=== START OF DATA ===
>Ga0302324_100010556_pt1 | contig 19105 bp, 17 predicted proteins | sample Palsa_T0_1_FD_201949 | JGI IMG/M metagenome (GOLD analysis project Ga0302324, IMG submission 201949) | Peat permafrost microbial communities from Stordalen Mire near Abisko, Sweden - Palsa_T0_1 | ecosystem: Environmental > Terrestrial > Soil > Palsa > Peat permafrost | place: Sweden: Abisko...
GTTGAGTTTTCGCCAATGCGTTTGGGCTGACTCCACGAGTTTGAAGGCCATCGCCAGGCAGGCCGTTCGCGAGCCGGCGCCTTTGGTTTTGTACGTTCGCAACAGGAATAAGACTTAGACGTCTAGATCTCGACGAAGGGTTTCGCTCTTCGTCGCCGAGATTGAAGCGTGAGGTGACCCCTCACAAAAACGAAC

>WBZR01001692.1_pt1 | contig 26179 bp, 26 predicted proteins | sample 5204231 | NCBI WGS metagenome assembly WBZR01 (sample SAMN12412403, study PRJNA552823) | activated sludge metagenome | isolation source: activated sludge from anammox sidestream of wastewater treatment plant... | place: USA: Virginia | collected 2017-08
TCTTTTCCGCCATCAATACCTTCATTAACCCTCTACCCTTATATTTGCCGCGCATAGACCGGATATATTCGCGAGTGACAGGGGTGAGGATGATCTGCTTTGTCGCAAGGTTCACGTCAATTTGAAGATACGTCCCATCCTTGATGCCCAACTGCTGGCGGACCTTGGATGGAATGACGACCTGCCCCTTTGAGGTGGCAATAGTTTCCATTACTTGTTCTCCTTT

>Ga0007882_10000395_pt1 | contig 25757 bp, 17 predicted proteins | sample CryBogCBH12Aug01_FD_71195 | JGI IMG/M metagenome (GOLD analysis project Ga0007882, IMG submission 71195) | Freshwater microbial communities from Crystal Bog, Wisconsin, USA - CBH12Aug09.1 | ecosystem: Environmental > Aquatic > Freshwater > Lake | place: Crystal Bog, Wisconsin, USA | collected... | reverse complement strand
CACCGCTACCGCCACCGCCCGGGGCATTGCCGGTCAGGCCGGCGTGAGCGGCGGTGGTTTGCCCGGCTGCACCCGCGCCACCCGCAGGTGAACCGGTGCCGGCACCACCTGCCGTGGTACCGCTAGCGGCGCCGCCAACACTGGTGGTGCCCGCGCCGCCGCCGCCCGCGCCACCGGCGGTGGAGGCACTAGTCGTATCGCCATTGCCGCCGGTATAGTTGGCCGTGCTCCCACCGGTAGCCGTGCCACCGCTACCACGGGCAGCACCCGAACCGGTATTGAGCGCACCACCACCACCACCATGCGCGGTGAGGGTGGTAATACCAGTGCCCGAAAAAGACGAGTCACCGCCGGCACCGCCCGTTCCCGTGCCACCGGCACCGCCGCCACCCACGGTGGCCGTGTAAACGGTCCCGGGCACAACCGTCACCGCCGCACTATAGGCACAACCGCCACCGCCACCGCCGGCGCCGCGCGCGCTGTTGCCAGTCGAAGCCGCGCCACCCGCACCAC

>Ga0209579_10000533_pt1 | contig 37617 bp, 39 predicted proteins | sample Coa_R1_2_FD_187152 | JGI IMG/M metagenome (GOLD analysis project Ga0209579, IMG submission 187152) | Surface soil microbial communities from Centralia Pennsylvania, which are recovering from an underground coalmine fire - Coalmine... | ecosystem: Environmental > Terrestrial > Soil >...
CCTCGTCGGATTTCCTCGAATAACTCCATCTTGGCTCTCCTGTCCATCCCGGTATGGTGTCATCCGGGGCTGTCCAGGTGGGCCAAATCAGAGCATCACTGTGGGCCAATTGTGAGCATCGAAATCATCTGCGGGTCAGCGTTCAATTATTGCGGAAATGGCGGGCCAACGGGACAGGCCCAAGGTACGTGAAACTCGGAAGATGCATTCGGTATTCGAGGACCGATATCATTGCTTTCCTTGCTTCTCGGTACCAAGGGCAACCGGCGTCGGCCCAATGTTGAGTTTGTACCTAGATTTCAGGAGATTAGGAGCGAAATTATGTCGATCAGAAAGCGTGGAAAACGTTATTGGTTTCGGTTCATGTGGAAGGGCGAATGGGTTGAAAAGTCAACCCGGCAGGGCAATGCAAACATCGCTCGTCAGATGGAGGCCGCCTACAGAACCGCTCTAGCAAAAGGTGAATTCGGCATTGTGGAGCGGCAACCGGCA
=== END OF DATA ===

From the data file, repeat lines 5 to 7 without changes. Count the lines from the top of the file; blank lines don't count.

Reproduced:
>Ga0007882_10000395_pt1 | contig 25757 bp, 17 predicted proteins | sample CryBogCBH12Aug01_FD_71195 | JGI IMG/M metagenome (GOLD analysis project Ga0007882, IMG submission 71195) | Freshwater microbial communities from Crystal Bog, Wisconsin, USA - CBH12Aug09.1 | ecosystem: Environmental > Aquatic > Freshwater > Lake | place: Crystal Bog, Wisconsin, USA | collected... | reverse complement strand
CACCGCTACCGCCACCGCCCGGGGCATTGCCGGTCAGGCCGGCGTGAGCGGCGGTGGTTTGCCCGGCTGCACCCGCGCCACCCGCAGGTGAACCGGTGCCGGCACCACCTGCCGTGGTACCGCTAGCGGCGCCGCCAACACTGGTGGTGCCCGCGCCGCCGCCGCCCGCGCCACCGGCGGTGGAGGCACTAGTCGTATCGCCATTGCCGCCGGTATAGTTGGCCGTGCTCCCACCGGTAGCCGTGCCACCGCTACCACGGGCAGCACCCGAACCGGTATTGAGCGCACCACCACCACCACCATGCGCGGTGAGGGTGGTAATACCAGTGCCCGAAAAAGACGAGTCACCGCCGGCACCGCCCGTTCCCGTGCCACCGGCACCGCCGCCACCCACGGTGGCCGTGTAAACGGTCCCGGGCACAACCGTCACCGCCGCACTATAGGCACAACCGCCACCGCCACCGCCGGCGCCGCGCGCGCTGTTGCCAGTCGAAGCCGCGCCACCCGCACCAC

>Ga0209579_10000533_pt1 | contig 37617 bp, 39 predicted proteins | sample Coa_R1_2_FD_187152 | JGI IMG/M metagenome (GOLD analysis project Ga0209579, IMG submission 187152) | Surface soil microbial communities from Centralia Pennsylvania, which are recovering from an underground coalmine fire - Coalmine... | ecosystem: Environmental > Terrestrial > Soil >...